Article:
Considering the impact on the other woman, the judge said: “She feels she will always be watching over her shoulder and living in fear.”

Andrews, of Brough, East Yorkshire, was found guilty of the offences by a jury in January. But he was cleared of charges of rape, assault occasioning actual bodily harm, and a further charge of common assault.

The assault he was sentenced for today happened when a passer-by, Owen Phillips, tried to intervene in an altercation in the street between Andrews and one of the women, who cannot be named.

The trial heard that Andrews slapped Mr Phillips in the face as he was making a 999 call and called him an “unemployed knob”, despite the fact he was on his way to work.

Mr Phillips, who was praised as a “good Samaritan” by the judge today, managed to make the emergency call and the jury heard the defendant was ranting, calling the woman a “lesbian” and a “slag”.

The jury heard Andrews’s behaviour towards the first woman spanned a year between August 2012 and August 2013 and included bombarding her with hundreds of text messages.

The judge said: “No one could doubt the serious impact of your behaviour on her.”

She told Andrews his behaviour had nearly driven the woman to a breakdown as he refused her pleas to leave her alone, requests repeated by friends and colleagues.

The judge said Andrews also bombarded the other woman with unwanted messages – including 37 calls in one day and 111 text messages. She rejected Andrews’s claims that he was “smothering her with attention”.

Andrews stood in the dock to listen to the judge’s final remarks dressed in a light grey suit, white shirt and grey tie.

The judge told him he had made a success of his life after a very difficult start, being brought up in an orphanage.

She said that after his retirement as a high ranking police officer he had secured a high-level civilian role with Humberside Police as a crime and justice manager.

The judge said: “At the moment of your life you should have been enjoying the fruits of your endeavours, all of these endeavours you, and you alone, have thrown away.”

Andrews was in charge of a number of high profile investigations for Humberside Police in a 36-year career, including the inquiry into the mysterious death of Army cadet Stephen Hilder in a parachuting incident in 2003.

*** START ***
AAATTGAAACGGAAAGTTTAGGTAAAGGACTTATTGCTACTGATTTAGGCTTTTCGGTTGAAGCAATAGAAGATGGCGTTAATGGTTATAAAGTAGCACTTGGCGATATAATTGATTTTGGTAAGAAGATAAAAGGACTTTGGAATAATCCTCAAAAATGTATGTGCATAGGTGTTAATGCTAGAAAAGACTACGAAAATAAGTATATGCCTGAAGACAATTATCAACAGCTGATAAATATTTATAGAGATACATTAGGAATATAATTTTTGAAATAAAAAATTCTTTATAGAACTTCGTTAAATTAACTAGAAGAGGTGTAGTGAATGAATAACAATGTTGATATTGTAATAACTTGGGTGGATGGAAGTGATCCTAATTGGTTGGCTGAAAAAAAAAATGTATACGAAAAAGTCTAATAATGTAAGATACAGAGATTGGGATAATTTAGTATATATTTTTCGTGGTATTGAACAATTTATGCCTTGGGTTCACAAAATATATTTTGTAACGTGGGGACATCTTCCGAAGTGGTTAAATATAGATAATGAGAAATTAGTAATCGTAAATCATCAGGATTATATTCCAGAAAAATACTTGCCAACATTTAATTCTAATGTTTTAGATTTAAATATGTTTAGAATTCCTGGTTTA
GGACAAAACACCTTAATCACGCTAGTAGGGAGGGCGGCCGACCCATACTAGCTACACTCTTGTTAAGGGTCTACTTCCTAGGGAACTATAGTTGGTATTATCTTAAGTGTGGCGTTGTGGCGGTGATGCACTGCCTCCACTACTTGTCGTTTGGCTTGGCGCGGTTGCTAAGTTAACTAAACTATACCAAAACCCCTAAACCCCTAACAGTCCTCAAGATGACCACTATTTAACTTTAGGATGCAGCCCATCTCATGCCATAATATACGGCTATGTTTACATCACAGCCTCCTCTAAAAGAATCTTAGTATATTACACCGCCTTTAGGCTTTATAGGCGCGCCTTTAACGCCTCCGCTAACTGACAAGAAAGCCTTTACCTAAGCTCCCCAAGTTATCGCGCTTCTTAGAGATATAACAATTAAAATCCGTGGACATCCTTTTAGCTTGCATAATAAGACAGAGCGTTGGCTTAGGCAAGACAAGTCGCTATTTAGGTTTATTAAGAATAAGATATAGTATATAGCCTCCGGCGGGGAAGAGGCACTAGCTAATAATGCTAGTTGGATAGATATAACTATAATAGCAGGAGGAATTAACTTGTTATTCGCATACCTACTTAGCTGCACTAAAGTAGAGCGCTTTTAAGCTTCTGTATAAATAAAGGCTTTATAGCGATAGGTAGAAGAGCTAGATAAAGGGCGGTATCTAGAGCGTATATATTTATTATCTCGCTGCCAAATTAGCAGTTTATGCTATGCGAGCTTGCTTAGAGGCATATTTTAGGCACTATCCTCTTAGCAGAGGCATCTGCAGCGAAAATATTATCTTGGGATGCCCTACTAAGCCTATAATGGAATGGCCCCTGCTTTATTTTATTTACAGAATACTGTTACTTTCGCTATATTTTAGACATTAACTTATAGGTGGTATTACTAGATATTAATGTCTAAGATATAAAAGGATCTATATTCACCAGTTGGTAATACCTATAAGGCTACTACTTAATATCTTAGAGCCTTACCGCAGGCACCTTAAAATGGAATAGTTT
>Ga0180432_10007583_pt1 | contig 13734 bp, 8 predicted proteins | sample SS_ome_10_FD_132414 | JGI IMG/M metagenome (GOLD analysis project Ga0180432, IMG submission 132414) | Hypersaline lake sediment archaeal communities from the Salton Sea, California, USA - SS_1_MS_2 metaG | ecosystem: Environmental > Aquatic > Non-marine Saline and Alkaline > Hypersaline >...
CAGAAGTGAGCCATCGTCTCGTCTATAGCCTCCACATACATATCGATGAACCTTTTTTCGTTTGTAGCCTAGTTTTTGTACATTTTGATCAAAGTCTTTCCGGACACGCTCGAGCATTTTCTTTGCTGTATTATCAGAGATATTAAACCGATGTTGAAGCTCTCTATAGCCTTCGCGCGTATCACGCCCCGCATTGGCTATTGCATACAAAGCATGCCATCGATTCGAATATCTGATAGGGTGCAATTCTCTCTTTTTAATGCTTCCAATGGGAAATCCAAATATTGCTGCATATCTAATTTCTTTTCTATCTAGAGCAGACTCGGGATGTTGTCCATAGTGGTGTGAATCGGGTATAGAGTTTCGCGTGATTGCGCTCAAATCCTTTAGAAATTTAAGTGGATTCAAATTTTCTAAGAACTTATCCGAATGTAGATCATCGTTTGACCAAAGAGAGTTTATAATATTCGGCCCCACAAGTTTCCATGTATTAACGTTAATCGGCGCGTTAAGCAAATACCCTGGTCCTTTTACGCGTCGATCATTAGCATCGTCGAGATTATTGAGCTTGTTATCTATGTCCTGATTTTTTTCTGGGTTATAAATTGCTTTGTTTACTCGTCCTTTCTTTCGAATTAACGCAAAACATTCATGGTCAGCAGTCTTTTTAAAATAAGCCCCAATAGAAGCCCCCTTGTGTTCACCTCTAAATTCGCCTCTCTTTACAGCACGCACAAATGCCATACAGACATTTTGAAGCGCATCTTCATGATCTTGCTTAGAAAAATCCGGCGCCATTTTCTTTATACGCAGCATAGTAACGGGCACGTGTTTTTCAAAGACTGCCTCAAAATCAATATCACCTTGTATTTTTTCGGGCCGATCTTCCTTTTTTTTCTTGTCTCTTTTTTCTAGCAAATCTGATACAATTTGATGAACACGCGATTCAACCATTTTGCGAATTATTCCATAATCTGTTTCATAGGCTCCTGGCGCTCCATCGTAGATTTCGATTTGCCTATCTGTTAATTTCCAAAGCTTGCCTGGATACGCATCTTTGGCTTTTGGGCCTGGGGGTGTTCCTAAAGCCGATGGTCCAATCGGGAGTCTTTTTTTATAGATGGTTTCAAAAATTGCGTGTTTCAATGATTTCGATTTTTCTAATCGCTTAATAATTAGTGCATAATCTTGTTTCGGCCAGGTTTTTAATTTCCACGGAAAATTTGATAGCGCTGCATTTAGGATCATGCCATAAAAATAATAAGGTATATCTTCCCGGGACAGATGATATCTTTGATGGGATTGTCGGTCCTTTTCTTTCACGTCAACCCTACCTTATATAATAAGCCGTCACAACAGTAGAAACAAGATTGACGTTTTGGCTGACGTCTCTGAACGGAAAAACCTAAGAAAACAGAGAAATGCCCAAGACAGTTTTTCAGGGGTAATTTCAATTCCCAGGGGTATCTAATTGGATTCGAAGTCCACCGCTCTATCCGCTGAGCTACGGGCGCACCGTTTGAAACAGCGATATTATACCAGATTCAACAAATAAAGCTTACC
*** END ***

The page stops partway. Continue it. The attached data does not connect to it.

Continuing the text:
He also led the long-running investigation into the murder of Keith Slater who was stabbed to death in Hessle, near Hull, in 1988.

Mitigating today, Tania Griffiths QC, defending, said: “This man has saved many lives. Not everyone can say that. He’s put his own life on the line in order to do that.”

Ms Griffiths said he was once commended for tackling an armed gunman.

“He didn’t need to do that,” the barrister said. “Why did he do it? Because he’s a brave man.”

Ms Griffiths said her client had saved lives on the Humber Bridge due to his negotiating skills.

But many women watching from the public gallery shook their heads when the barrister told the judge: “There’s givers and there’s takers in life and Mr Andrews is a giver.”

Ms Griffiths asked the judge to spare Mr Andrews jail saying there was “just no way” he would ever be before a court again in his life.

She said prison would “break him”, especially due to his police background.

Earlier, prosecutor Owen Edwards said Andrews used his high police office to intimidate the women.

Mr Edwards said Andrews “used that position to add to the distress and concern caused to both complainants by the acts of harassment and stalking.

“In both cases he was to imply and, indeed, expressly say that they would never be believed, that he had the power to prevent an effective investigation taking place and that he had knowledge that would allow him to ensure that should any complaints be made they would never be believed. ”

The prosecutor summarised impact statements from both women.

One said she had been left “emotional and tearful, particularly at work, and unable to deal with conflict”.

She said she “struggled to understand how Mr Andrews could have behaved in the way he did and continue to hold such a senior position within the police force and thereafter, and not show signs at work.”

Mr Edwards said the woman felt Andrews really did have the power he suggested he did to the extent that she wrongly believed her home was bugged.

The other woman said she believed Andrews was “motivated by a need to control and to bully” – “effectively having his way, no matter what.”

The judge imposed five year restraining orders on Andrews in respect of each of the women. But she rejected an application from Mr Edwards that the defendant should pay the £122,000 cost of the prosecution.

Andrews’s solicitor Damian Kelly issued a statement after the hearing which said: “Mr Andrews accepts the verdicts of the jury.”

It stressed the not guilty verdicts brought in by the jury and added: “In relation to the other allegations which he has been found guilty, he wishes to place on record his sincere apology to those complainants affected.